The Ottoman and Persian Empires were two of the most dominant and expansive powers of their time. Their centuries of rule left the world a legacy that are still applied up to this day. There is a lot to be learned from the rise and subsequent downfall of these empires, one of which is that even the most effective leadership or the most powerful military does not guarantee invincibility.
The Ottoman Empire
The Ottoman Empire began from one of the small tribes established in northwestern Anatolia in 1299. It was named after Osman I (1), the first Ottoman ruler who expanded his empire into the Byzantine Empire in Asia Minor. During his reign, Osman united the independent states in Anatolia under a single rule. He also established a formal government and allowed the people he conquered to practice religious freedom. (2)
The Ottomans were Muslims and religion played an important role in the empire. (3) But, the Ottomans did not force the people they conquered to convert. In fact, they allowed Jews and Christians to worship and practice their traditions without persecution. (4) As a result, they kept the people they conquered from rebelling, which allowed them to rule for many years.
During the height of its power, which happened during the reign of Suleiman the Magnificent, (5) the Ottoman Empire encompassed a huge portion of the Middle East as well as Eastern Europe, including Greece and Hungary and it ruled for more than 600 years. Suleiman the Magnificent was considered by many Muslims to be the near-perfect ruler because he was reputed to be just and humane. He was also a noted poet and patron of the arts. One of Suleiman’s greatest legacy was codifying Ottoman law, which allowed the Sultan to use analogy to extend the law where Sharia has no definitive ruling. The rules covered both the regulation of the military and taxation.(6) While the ruler’s law was considered sacred, it was deemed to be impersonal and administered impartially, which was why even Christians and Jews at that time brought their cases to Muslim judges for their reputation for being fair.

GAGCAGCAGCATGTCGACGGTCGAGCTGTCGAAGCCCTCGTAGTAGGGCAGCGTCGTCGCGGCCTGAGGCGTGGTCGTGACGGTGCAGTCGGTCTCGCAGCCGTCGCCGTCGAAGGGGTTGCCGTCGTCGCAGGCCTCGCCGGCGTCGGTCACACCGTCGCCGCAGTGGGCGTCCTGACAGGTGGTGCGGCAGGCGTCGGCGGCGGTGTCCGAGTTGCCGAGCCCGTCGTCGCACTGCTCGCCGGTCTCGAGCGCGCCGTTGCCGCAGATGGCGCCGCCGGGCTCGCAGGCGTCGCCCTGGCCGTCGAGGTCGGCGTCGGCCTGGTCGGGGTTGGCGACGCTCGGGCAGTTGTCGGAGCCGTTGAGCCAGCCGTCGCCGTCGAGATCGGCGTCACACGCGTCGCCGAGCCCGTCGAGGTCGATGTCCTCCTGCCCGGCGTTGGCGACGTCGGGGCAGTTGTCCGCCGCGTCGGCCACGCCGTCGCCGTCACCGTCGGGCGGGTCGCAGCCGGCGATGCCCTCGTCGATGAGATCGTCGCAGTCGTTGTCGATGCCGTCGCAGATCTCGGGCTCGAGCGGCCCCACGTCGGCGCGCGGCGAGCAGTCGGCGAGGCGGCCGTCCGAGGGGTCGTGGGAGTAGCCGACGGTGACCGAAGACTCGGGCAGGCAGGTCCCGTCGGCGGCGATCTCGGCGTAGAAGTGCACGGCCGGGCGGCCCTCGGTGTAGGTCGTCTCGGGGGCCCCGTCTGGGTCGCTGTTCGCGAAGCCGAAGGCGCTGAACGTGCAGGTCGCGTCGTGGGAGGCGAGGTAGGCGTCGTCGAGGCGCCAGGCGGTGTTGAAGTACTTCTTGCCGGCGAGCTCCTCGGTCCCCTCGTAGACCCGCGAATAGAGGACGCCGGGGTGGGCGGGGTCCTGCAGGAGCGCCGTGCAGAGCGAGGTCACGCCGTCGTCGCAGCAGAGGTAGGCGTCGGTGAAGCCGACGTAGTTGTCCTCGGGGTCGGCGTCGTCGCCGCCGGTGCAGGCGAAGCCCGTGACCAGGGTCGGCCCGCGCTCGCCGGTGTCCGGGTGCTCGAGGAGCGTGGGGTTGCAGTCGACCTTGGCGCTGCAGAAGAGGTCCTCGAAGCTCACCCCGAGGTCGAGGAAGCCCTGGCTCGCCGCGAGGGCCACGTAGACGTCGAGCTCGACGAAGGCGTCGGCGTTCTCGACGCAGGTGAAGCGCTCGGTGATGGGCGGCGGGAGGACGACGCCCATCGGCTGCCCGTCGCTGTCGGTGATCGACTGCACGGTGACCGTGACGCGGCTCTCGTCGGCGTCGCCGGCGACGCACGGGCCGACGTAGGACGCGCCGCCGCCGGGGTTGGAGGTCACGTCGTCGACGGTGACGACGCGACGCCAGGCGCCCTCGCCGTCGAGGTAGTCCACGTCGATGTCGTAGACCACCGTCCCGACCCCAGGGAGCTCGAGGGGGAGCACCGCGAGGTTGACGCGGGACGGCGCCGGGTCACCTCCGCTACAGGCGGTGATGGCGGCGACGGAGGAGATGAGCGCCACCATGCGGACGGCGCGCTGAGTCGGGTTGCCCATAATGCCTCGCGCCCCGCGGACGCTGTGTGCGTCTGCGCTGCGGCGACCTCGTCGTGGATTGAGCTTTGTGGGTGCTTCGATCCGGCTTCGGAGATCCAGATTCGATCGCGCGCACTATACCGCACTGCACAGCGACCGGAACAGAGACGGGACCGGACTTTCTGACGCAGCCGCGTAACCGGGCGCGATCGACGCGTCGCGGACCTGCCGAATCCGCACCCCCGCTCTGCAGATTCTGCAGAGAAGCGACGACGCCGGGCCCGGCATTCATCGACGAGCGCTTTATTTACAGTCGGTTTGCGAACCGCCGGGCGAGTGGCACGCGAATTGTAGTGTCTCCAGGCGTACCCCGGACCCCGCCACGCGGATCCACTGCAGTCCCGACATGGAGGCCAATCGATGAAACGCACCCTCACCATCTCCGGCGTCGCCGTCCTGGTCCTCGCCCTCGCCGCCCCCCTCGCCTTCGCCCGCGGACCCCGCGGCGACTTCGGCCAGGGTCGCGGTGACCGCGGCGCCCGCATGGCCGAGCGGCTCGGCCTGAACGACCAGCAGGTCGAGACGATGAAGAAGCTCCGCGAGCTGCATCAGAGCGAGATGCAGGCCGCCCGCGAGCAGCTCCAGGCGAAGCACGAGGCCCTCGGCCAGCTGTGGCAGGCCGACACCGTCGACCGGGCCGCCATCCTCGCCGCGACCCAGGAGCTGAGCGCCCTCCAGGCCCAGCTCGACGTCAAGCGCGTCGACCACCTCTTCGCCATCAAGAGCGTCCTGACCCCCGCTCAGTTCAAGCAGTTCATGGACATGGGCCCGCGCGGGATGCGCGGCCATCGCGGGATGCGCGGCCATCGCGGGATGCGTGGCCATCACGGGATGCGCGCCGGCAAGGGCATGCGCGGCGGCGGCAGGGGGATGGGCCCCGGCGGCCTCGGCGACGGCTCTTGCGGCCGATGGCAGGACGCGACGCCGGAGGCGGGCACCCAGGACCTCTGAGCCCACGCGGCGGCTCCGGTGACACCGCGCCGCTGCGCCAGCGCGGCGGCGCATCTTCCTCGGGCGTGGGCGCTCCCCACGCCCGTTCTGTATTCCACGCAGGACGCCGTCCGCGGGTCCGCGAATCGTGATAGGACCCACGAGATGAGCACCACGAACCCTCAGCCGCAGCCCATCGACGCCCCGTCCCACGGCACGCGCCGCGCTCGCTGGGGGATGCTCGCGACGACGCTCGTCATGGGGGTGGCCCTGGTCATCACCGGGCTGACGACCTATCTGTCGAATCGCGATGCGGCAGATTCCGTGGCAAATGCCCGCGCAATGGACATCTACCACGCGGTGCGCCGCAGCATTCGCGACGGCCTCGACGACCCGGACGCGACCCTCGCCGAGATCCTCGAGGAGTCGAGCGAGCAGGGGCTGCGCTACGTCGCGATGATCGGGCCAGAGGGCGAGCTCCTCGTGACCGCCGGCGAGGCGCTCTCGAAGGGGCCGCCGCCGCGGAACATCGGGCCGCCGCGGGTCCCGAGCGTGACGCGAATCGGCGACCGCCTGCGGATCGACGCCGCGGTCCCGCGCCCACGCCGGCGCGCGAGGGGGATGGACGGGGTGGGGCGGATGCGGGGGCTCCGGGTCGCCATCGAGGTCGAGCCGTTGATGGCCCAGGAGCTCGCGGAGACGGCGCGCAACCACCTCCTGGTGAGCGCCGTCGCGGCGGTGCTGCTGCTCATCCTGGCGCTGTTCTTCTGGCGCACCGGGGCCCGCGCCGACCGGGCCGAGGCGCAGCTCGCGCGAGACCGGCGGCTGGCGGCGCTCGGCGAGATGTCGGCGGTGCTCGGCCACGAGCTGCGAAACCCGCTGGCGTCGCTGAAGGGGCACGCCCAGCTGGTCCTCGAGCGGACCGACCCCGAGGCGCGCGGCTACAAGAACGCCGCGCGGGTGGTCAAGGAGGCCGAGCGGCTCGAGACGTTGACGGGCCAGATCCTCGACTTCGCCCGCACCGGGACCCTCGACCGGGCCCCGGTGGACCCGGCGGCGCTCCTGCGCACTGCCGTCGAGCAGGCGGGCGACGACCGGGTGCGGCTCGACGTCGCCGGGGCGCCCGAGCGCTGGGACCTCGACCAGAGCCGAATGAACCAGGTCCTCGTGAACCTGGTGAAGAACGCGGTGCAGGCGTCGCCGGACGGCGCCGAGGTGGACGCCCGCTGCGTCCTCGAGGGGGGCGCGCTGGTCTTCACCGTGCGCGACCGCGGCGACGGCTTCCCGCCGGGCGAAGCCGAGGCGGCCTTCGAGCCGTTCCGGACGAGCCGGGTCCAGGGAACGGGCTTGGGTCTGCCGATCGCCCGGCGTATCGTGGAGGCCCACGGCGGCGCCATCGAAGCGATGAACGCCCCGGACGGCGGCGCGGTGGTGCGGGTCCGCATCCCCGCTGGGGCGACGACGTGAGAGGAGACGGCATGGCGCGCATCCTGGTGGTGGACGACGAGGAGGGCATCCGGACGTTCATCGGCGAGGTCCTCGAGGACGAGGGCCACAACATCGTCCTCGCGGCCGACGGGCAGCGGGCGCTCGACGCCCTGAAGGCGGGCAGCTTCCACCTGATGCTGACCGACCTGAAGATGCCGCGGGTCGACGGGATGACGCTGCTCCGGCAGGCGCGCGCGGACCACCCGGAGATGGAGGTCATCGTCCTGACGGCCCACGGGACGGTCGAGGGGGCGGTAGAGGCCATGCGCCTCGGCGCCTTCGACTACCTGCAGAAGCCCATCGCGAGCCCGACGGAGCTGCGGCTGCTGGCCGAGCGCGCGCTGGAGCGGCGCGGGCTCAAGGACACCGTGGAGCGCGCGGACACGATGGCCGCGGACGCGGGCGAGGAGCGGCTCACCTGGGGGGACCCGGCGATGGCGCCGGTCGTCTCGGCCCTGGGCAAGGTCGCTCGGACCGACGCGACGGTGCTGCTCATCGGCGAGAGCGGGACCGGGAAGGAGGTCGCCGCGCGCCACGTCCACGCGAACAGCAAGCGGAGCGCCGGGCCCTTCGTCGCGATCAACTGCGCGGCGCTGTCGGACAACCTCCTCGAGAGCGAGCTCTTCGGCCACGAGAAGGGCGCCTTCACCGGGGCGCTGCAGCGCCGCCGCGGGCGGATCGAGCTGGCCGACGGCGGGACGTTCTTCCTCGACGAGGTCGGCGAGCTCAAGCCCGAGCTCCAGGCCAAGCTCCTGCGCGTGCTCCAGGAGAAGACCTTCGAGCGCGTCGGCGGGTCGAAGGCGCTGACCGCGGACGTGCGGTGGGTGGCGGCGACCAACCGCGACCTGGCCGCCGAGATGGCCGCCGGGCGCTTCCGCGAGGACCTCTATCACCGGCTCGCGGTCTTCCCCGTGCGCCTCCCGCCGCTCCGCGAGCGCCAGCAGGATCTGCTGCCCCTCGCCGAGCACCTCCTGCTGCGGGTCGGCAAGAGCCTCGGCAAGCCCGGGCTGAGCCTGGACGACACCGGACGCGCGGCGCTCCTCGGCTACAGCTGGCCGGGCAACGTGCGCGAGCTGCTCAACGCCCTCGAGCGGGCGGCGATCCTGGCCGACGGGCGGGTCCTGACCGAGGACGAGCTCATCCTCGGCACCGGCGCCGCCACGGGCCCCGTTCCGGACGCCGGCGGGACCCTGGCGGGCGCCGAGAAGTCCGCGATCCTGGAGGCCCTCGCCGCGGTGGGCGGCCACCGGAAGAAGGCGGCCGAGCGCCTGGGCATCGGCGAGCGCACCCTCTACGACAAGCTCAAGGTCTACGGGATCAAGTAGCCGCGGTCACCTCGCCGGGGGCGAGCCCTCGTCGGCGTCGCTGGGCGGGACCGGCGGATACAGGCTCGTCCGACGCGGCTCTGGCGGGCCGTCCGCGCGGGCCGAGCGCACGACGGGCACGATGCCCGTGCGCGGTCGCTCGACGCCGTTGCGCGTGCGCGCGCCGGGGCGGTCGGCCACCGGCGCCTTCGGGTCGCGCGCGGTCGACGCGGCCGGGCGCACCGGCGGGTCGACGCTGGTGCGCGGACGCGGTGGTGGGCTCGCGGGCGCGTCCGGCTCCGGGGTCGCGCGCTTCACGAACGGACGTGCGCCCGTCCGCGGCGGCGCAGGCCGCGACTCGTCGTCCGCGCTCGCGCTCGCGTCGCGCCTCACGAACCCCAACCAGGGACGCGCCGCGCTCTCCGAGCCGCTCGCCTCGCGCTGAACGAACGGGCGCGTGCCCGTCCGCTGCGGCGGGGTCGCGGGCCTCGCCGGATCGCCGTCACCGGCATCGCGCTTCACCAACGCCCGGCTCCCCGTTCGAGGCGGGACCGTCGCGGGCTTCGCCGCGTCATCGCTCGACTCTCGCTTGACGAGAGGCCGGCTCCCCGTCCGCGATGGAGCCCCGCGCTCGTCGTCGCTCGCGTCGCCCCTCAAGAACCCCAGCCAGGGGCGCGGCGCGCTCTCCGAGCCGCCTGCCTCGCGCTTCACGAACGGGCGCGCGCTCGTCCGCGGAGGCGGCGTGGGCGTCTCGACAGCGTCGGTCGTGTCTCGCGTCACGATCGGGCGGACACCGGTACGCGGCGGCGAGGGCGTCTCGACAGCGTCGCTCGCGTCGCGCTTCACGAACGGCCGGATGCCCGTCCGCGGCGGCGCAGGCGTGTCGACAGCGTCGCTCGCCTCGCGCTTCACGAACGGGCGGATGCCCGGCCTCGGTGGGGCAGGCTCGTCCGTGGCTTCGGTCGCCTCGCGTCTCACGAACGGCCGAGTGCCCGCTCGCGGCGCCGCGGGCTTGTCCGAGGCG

In the late 1600s, the Ottomans were defeated at the Battle of Vienna, which was the beginning of the empire’s decline.(7) They lost most of their territories in Europe during the Balkan Wars and the Young Turks,(8) a stoutly nationalist group composed of mostly ardent military graduates, gained virtual dictatorial power by means of a coup. During World War I, the Ottomans sided with the Central Powers and they were defeated.(9)
Poor leadership and internal corruption eventually led to the dissolution of the empire. This gave rise to present-day Turkey, which was declared a republic in 1923. (10)
The Persian Empire
The Persians were a nomadic people that are related to the Hittites, Greeks, Scythians, and Romans. As nomads, they traveled around Central Asia, bringing their horses and cattle who grazed on the vast fields of grass. (11)
The Persian Empire was founded by Cyrus the Great who first conquered the Median Empire 550 BC, then the Lydians and Babylonians after. (12) With a territory that encompassed Mesopotamia, Israel, Egypt, and Turkey, the Persian Empire eventually stretched its borders for over 3,000 miles from east to west, which made it the largest empire on earth during its time.(13)